The report from the Work and Pensions select committee was damning. Philip Green, the business tycoon, bought BHS and took more out than he put in. In a difficult environment, and without new investment, it began to bleed money. Green’s prize became a liability, and by 2014 he was desperate to get rid of it. He found a willing buyer, Paul Sutton, but the buyer had previously been convicted of fraud. So he sold it to Sutton’s former driver instead, for a quid. Yes, you read that right. He sold it to a crook’s driver for a quid.

This might all sound like a ludicrous but entertaining deal, if it wasn’t for the thousands of hapless BHS workers involved. One year later, the business collapsed, along with their job prospects. Not only that, but Green’s lack of attention to the pension fund meant their dreams of a comfortable retirement were now in jeopardy. 

The report called BHS “the unacceptable face of capitalism”. It concluded: 

"The truth is that a large proportion of those who have got rich or richer off the back of BHS are to blame. Sir Philip Green, Dominic Chappell and their respective directors, advisers and hangers-on are all culpable. 

“The tragedy is that those who have lost out are the ordinary employees and pensioners.”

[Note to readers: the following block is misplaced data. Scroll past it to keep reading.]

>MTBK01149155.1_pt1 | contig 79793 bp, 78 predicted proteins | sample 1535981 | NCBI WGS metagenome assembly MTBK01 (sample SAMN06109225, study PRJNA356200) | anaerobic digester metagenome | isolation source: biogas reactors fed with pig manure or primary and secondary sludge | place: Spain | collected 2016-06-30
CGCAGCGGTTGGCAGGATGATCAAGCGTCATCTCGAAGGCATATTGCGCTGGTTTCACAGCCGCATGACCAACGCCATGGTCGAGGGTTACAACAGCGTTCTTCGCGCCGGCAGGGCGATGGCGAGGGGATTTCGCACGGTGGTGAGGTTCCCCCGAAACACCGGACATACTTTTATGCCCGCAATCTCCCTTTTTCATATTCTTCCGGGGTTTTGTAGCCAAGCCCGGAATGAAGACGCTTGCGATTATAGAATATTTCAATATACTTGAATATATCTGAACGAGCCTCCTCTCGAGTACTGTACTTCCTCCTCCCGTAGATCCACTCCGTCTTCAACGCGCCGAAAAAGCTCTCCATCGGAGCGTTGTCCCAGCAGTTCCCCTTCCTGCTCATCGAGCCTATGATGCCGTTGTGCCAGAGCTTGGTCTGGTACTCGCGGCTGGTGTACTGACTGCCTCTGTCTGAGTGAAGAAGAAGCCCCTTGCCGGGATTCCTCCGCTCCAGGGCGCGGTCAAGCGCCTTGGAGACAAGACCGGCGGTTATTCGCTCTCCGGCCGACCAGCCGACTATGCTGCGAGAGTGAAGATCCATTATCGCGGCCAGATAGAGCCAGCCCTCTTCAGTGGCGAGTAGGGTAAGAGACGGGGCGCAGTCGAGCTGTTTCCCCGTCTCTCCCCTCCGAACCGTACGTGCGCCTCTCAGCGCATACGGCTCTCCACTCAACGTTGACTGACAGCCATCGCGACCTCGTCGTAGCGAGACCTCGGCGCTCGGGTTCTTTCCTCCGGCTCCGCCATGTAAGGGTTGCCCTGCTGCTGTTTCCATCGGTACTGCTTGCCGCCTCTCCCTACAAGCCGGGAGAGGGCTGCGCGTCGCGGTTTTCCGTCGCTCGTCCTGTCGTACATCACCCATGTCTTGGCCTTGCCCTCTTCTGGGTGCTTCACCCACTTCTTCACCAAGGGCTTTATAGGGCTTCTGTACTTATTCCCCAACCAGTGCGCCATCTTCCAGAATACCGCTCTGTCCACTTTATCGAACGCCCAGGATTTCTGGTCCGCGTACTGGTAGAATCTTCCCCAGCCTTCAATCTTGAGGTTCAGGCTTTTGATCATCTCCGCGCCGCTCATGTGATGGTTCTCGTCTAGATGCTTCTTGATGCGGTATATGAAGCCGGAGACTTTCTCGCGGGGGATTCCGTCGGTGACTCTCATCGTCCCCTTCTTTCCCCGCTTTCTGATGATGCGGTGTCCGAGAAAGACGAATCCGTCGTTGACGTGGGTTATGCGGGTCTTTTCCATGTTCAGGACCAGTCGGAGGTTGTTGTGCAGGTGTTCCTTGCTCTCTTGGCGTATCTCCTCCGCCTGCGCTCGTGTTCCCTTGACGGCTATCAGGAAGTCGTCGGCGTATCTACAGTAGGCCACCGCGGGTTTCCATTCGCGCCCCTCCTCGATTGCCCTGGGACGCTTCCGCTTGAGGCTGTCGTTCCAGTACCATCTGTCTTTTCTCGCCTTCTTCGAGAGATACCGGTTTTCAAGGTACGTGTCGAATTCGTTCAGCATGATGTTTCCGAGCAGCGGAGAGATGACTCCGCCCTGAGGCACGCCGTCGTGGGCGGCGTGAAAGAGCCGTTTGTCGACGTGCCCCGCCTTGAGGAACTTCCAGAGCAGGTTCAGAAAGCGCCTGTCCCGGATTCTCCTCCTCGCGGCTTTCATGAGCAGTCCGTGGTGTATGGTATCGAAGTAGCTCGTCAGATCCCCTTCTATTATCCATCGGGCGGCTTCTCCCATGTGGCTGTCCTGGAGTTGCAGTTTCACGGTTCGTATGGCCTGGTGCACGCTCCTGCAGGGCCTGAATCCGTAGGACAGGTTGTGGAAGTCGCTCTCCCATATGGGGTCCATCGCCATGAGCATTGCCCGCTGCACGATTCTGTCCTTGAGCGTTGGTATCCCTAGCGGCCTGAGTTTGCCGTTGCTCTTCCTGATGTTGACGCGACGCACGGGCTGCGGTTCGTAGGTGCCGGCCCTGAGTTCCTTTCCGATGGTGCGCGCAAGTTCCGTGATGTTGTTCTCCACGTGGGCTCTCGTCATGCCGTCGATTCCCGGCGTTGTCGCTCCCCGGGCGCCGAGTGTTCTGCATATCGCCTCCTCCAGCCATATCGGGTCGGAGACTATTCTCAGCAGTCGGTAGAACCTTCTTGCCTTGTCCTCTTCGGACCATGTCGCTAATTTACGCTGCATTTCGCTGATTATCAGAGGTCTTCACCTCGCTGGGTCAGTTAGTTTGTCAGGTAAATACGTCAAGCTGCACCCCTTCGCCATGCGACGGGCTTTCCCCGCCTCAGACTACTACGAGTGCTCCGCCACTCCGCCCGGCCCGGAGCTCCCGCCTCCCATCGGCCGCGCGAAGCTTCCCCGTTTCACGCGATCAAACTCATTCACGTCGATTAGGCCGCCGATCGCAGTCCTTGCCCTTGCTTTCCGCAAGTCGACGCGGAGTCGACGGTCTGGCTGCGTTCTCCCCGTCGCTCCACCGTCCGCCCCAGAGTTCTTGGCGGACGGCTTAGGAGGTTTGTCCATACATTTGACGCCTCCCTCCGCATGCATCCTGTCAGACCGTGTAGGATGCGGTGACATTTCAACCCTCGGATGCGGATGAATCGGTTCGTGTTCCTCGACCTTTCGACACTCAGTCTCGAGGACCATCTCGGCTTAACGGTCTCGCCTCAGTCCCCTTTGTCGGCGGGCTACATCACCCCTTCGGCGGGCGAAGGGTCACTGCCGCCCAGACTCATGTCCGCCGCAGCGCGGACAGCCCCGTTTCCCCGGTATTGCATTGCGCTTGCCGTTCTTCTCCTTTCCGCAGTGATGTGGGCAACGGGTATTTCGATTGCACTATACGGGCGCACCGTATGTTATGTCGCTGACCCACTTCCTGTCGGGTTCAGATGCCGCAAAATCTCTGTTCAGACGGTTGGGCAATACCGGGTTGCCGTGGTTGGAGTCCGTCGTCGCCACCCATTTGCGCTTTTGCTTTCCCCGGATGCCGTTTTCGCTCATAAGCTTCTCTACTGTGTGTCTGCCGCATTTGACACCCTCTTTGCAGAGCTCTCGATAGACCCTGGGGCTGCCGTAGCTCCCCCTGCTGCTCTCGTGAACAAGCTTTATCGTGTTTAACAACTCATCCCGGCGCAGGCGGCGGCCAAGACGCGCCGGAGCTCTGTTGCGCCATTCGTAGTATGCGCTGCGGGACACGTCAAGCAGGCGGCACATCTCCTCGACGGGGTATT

May appears to agree. Her spokeswoman told journalists the PM would “look carefully” at policies to tackle “corporate irresponsibility”. 

She should take the opportunity.

Attempts to reshape capitalism are almost always blunted in practice. Corporations can make threats of their own. Think of Google’s sweetheart tax deals, banks’ excessive pay. Each time politicians tried to clamp down, there were threats of moving overseas. If the economy weakens in response to Brexit, the power to call the shots should tip more towards these companies. 

But this time, there will be few defenders of the BHS approach.

Firstly, the report's revelations about corporate governance damage many well-known brands, which are tarnished by association. Financial services firms will be just as keen as the public to avoid another BHS. Simon Walker, director general of the Institute of Directors, said that the circumstances of the collapse of BHS were “a blight on the reputation of British business”.

Secondly, the pensions issue will not go away. Neglected by Green until it was too late, the £571m hole in the BHS pension finances is extreme. But Tom McPhail from pensions firm Hargreaves Lansdown has warned there are thousands of other defined benefit schemes struggling with deficits. In the light of BHS, May has an opportunity to take an otherwise dusty issue – protections for workplace pensions - and place it top of the agenda. 

Thirdly, the BHS scandal is wreathed in the kind of opaque company structures loathed by voters on the left and right alike. The report found the Green family used private, offshore companies to direct the flow of money away from BHS, which made it in turn hard to investigate. The report stated: “These arrangements were designed to reduce tax bills. They have also had the effect of reducing levels of corporate transparency.”

BHS may have failed as a company, but its demise has succeeded in uniting the left and right. Trade unionists want more protection for workers; City boys are worried about their reputation; patriots mourn the death of a proud British company. May has a mandate to clean up capitalism - she should seize it.